Pompeo pulls Greenland meeting with Danish foreign minister

US Secretary of State Mike Pompeo on Thursday put off a visit to Greenland, citing pressing business in Washington.

Pompeo pulls Greenland meeting with Danish foreign minister
Danish foreign minister Anders Samuelsen. Photo: Ida Marie Odgaard / Ritzau Scanpix

Pompeo was scheduled to visit Greenland's capital Nuuk and to make a second stop to see New York Air National Guard troops deployed to assist climate research, part of a push to show the US commitment to the Arctic.

Greenland is an autonomous territory of Denmark, whose foreign minister, Anders Samuelsen, had been set to meet Pompeo in Nuuk.

But State Department spokeswoman Morgan Ortagus said Pompeo was postponing the trip “due to a need for the secretary to be in Washington” on Thursday.

“We look forward to rescheduling the secretary's visit at a time convenient for Greenland, Denmark and the United States,” she said.

A senior diplomat in Greenland, Kenneth Høegh, earlier told AFP that Pompeo's visit was being postponed. Greenland's government in a statement said it was informed that “urgent matters” required Pompeo in Washington.

The cancellation came two days after Pompeo also ditched a trip to Germany to fly to Iraq amid soaring tensions with Iran.

The trip comes amid a spike in friction with Iran, after the United States announced the deployment of an aircraft carrier strike group and nuclear-capable B-52 bombers to counter what it alleged were imminent Iranian threats.

Iran on Wednesday said it would no longer abide by some limits under a 2015 nuclear accord, a year to the date after President Donald Trump pulled the United States out of the deal and instead slapped sweeping sanctions.

On Tuesday, instead of flying to Germany, Pompeo made an unannounced detour to Iraq — where Iran has a major influence — and said that the country's leaders had promised to protect US interests.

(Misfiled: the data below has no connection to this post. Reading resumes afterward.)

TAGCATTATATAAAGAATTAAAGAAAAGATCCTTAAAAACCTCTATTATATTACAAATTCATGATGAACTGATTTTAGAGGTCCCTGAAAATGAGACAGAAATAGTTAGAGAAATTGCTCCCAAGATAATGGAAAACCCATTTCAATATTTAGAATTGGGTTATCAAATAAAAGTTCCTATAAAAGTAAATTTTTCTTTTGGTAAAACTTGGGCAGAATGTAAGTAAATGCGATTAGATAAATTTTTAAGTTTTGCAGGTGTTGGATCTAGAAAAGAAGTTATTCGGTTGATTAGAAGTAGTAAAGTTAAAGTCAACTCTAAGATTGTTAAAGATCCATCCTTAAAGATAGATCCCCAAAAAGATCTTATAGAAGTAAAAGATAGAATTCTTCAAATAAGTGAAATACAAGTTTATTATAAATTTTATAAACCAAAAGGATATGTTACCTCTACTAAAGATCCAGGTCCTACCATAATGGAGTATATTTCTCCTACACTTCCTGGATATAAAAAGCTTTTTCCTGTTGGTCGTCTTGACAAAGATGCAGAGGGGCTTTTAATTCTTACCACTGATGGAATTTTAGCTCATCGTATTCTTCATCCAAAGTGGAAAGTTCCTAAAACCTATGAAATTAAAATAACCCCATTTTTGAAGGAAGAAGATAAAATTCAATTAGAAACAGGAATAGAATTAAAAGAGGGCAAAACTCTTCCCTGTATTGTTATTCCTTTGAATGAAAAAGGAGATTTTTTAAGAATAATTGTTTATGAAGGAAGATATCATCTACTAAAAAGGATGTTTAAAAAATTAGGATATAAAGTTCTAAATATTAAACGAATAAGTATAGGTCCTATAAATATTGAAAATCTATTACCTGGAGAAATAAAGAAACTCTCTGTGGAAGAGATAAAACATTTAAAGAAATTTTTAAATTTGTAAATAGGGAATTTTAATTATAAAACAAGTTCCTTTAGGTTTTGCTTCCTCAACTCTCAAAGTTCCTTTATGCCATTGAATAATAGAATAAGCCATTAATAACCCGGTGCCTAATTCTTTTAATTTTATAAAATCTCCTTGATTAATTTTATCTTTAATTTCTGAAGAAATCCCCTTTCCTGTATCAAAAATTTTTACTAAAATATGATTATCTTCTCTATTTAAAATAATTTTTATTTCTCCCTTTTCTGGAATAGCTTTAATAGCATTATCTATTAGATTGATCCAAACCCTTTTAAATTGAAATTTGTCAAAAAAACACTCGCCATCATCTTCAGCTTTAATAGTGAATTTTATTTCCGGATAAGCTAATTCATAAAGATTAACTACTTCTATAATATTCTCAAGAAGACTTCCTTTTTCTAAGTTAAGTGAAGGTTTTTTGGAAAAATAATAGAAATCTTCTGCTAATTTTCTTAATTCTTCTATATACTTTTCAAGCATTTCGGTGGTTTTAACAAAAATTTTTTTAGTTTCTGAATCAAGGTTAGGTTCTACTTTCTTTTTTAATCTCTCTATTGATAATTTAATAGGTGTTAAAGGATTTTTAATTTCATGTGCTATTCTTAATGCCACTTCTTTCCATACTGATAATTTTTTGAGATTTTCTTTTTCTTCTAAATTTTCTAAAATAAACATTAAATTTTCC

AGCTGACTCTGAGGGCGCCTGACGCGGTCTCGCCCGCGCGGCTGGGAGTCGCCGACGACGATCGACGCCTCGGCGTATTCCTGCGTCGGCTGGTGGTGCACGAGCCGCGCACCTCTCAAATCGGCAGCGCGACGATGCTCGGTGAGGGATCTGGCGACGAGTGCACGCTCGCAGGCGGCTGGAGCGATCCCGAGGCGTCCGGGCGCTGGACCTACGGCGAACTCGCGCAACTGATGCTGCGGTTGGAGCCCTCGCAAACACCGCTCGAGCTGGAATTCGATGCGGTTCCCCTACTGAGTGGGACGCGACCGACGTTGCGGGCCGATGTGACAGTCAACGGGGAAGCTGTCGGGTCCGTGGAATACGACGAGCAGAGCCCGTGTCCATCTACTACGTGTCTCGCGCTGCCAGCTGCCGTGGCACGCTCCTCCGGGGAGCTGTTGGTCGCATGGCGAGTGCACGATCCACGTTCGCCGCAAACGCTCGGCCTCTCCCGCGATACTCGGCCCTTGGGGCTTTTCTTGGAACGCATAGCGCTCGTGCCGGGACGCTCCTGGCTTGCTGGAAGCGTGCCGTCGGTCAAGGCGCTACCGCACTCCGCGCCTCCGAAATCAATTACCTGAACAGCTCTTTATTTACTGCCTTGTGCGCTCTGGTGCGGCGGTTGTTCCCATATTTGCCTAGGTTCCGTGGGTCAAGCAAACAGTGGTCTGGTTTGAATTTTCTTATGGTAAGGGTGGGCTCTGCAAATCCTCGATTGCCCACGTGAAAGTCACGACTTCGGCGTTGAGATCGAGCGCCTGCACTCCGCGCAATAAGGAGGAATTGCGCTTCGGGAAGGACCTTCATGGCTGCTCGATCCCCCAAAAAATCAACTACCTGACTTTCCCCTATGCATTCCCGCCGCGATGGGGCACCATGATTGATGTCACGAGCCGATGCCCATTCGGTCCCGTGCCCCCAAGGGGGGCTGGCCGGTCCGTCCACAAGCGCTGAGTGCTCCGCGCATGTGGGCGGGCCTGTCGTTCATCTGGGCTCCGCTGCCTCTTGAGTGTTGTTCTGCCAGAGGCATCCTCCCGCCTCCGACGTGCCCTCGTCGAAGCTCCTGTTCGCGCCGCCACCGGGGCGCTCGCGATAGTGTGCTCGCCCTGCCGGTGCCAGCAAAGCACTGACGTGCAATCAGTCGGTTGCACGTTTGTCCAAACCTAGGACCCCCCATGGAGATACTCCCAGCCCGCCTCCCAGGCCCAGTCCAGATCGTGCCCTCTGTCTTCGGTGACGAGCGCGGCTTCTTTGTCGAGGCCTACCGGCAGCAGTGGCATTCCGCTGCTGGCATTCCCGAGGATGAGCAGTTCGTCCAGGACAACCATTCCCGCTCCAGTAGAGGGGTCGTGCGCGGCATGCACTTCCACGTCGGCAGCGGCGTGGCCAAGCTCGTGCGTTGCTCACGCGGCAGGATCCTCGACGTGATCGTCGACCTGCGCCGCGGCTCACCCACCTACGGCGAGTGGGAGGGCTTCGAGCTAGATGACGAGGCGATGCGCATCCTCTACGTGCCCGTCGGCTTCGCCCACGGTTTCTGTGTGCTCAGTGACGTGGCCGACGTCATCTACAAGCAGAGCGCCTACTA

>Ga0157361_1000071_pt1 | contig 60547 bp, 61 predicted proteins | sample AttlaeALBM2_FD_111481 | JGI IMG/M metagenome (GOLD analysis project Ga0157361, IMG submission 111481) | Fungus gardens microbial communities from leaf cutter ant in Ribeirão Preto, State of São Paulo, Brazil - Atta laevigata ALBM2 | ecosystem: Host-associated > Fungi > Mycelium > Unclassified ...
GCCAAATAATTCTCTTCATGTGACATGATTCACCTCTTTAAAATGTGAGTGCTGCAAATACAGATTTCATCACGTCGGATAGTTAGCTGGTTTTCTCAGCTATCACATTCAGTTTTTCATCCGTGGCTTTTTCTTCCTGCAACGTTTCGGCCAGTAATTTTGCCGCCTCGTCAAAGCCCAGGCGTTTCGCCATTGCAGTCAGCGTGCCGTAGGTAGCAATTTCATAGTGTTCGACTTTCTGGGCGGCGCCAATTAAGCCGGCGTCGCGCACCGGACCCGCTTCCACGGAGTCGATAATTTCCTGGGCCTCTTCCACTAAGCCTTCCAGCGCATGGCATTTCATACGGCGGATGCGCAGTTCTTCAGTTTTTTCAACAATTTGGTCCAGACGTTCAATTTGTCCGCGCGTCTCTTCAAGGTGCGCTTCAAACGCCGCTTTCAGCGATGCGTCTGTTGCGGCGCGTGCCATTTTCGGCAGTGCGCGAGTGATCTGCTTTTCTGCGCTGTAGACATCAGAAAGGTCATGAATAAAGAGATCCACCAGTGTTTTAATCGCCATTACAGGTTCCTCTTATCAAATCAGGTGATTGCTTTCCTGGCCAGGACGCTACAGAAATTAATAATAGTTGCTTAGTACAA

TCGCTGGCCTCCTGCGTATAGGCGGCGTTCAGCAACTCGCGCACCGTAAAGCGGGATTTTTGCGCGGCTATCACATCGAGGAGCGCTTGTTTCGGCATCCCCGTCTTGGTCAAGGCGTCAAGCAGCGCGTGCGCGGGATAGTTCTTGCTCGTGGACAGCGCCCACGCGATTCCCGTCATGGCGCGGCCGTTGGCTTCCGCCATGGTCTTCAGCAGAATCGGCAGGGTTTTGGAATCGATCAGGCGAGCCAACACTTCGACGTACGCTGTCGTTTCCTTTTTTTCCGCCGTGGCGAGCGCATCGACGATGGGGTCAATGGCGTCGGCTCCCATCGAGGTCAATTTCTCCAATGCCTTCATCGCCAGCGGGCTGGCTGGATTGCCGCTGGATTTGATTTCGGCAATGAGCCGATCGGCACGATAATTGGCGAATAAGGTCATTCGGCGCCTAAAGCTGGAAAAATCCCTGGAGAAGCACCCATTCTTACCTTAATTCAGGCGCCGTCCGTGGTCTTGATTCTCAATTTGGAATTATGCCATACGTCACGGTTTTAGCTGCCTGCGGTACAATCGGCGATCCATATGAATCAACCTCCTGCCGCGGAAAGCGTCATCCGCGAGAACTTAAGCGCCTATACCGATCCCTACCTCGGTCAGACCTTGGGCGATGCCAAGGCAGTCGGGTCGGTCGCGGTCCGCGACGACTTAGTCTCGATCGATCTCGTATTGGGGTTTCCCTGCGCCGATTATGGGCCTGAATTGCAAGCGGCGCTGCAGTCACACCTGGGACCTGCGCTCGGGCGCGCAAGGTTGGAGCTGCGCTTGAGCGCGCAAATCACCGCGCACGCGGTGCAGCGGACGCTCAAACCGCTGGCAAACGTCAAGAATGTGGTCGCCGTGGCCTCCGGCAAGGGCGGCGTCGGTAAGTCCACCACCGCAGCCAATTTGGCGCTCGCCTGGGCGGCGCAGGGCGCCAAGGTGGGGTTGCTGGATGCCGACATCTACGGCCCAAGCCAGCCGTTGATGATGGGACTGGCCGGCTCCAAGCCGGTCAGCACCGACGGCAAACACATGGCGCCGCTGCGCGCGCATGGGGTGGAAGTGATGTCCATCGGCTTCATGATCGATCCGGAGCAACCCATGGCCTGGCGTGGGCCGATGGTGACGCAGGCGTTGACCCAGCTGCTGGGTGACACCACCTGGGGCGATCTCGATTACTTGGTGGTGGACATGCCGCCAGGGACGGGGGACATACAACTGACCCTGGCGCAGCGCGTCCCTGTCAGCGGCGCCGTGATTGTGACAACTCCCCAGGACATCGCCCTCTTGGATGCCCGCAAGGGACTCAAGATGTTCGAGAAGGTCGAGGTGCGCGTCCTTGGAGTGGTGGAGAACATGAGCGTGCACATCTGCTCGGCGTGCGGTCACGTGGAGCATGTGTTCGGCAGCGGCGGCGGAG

Pompeo's tour of Greenland was meant to have closed out a four-day visit to Europe that started in Finland, where he attended a meeting of the eight members of the Arctic Council.

While sceptical about fighting climate change, Pompeo noted that new sea routes were opening in the usually frozen Arctic — and challenged the role of China in seeking interests in the region.

Pompeo spent Wednesday in London where he discussed the tensions with Iran and delivered remarks on religious freedom, one of his key priorities.

READ ALSO: 'Catastrophic': Denmark reacts to US break with Europe over Iran deal

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Greenland passes law banning uranium mining

Greenland's parliament voted Tuesday to ban uranium mining and exploration in the vast Danish territory, following through on a campaign promise from the ruling left-wing party which was elected earlier this year.

Greenland's parliament voted on November 9th to ban uranium mining. Prime Minister Mute Egede, pictured, said earlier this month he wanted to join the Paris climate agreement.
Greenland's parliament voted on November 9th to ban uranium mining. Prime Minister Mute Egede, pictured, said earlier this month he wanted to join the Paris climate agreement. File photo: Emil Helms/Ritzau Scanpix

The Inuit Ataqatigiit (IA) party won snap elections in April that were originally triggered by divisions over a controversial uranium and rare earth mining project.

The IA won 12 seats in the 31-seat Greenlandic national assembly, beating its rival Siumut, a social democratic party that had dominated politics in the island territory since it gained autonomy in 1979.

On Tuesday 12 MPs in the national assembly voted to ban uranium mining, with nine voting against. 

The IA had campaigned against exploiting the Kuannersuit deposit, which is located in fjords in the island’s south and is considered one of the world’s richest in uranium and rare earth minerals.

The project, led by the Chinese-owned Australian group Greenland Minerals, has not yet been officially abandoned.

But French group Orano announced in May it would not launch exploration despite holding permits to do so.

The massive natural riches of the vast island — measuring two million square kilometres, making it larger than Mexico — have been eyed by many, but few projects have been approved.

The island is currently home to two mines: one for anorthosite, whose deposits contain titanium, and one for rubies and pink sapphires.

While Greenland’s local government is not opposed to all mining activities, it has also banned all oil exploration over concerns for the climate and the environment.

Earlier this month Prime Minister Mute Egede said he wanted to join the Paris climate agreement, which Greenland is one of the few countries not to have ratified.

READ ALSO: Greenland seabed scoured for marine diamonds